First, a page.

More importantly, and similar to any proprietary vendor including any on-prem ones, there is substantial lock-in if you go for proprietary high-level services as opposed to lower level standards-based ones. There are things you can do to mitigate that a bit (Kubernetes is often one aspect of this), but these tend to increase complexity and unpick a number of benefits of going to the cloud. Essentially, you end up trading potential long term costs of lock-in against short term increased build costs. It's not a new problem, nor is it cloud-specific. The right answer usually depends on how fast you have to get to market.

I've spend a fair amount of time looking at DR for both on-prem and cloud-based services in a fair number of companies, and from a practical perspective DR for cloud based services tends to be way ahead in my experience, because the clouds make it really easy to implement setups that provide (largely) automated resilience to outages affecting a smallish geographical area (e.g. tens of miles). On-prem DR is often a shitshow on very many levels. And the clouds do effectively provide tape or equivalents - S3 Glacier is backed by it, at least the last time I checked. They won't, of course, be tapes in your possession though, which is I suspect what you're fulminating about.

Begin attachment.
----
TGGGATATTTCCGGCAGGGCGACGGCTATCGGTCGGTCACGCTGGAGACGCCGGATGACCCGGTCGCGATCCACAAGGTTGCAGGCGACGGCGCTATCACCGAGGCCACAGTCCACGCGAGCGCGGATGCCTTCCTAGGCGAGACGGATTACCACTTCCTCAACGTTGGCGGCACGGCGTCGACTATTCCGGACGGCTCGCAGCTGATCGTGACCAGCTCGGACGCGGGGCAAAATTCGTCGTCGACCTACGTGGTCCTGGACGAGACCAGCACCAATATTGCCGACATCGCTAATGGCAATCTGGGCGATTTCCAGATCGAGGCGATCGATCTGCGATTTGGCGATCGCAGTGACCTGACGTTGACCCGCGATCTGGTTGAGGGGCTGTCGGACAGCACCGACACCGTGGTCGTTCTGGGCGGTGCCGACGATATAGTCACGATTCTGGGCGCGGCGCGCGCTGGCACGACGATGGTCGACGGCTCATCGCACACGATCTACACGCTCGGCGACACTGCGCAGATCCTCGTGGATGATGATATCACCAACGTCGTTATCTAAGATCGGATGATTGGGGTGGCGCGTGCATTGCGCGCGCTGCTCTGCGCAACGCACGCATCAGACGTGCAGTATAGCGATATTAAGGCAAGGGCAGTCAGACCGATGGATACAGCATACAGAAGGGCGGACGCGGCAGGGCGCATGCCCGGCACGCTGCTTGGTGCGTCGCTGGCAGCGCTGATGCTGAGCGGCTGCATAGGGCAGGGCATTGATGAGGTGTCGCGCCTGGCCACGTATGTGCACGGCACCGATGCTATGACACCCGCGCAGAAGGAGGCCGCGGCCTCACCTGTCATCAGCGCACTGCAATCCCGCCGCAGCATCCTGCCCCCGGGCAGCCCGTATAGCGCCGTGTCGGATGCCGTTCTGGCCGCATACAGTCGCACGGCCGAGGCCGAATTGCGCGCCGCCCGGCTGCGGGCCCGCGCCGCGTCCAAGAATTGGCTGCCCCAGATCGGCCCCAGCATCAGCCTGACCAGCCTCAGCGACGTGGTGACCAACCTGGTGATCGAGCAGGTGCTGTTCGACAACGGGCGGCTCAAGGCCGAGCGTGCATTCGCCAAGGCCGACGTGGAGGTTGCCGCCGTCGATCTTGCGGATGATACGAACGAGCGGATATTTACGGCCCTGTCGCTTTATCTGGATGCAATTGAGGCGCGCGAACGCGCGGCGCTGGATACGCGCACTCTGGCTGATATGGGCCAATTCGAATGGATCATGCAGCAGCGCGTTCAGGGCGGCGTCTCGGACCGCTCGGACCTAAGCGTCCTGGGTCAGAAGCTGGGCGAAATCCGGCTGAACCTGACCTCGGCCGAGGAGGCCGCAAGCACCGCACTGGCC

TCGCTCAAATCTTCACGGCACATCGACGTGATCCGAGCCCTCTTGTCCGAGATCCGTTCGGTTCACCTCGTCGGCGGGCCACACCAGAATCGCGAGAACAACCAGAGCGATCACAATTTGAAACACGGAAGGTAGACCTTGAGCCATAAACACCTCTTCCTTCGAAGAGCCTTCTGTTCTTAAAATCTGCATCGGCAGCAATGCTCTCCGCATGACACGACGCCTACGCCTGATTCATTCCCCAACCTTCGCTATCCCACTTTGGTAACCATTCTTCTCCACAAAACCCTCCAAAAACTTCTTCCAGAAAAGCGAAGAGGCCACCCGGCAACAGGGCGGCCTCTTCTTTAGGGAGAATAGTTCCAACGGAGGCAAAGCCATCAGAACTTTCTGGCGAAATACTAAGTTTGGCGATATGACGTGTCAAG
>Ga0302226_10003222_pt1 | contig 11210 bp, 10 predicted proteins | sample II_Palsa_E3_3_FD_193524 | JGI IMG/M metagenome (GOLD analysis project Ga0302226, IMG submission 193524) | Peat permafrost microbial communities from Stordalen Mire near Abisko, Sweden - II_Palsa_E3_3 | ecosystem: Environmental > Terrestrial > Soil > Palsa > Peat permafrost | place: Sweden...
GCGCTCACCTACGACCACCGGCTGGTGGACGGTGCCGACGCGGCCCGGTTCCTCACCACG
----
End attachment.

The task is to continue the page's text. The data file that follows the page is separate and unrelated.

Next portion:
The one type of disaster that many people building on cloud do not address is wholesale failure of the cloud provider for either technical or business viability reasons. You have to take a view on how likely that is - the really big cloud providers seem to isolate availability zones pretty well nowadays (much better than enterprises - one I reviewed forgot to implement DR for their DHCP servers FFS, and it took a power outage for them to notice). The top three providers are probably too big to fail. If they got into trouble as businesses, the government would probably backstop, not least because they don't want their own stuff falling over. But if you want to mitigate - just sync your data back to base. There are lots of patterns for doing so.

Martin M

Re: The problem isn't the Cloud, but poor monitoring

Your time is the only significant cost, actually. The basics you get in the same way as most people get itemised phone bills for free. Tagging doesn't cost anything. Everything's so automated and integrated it will likely cost very much less than any cost allocation you're trying to do for on-prem services. Remember, cloud services are built from the ground up to be metered at a granular level for the cloud provider - all they've done is extend this out to customers.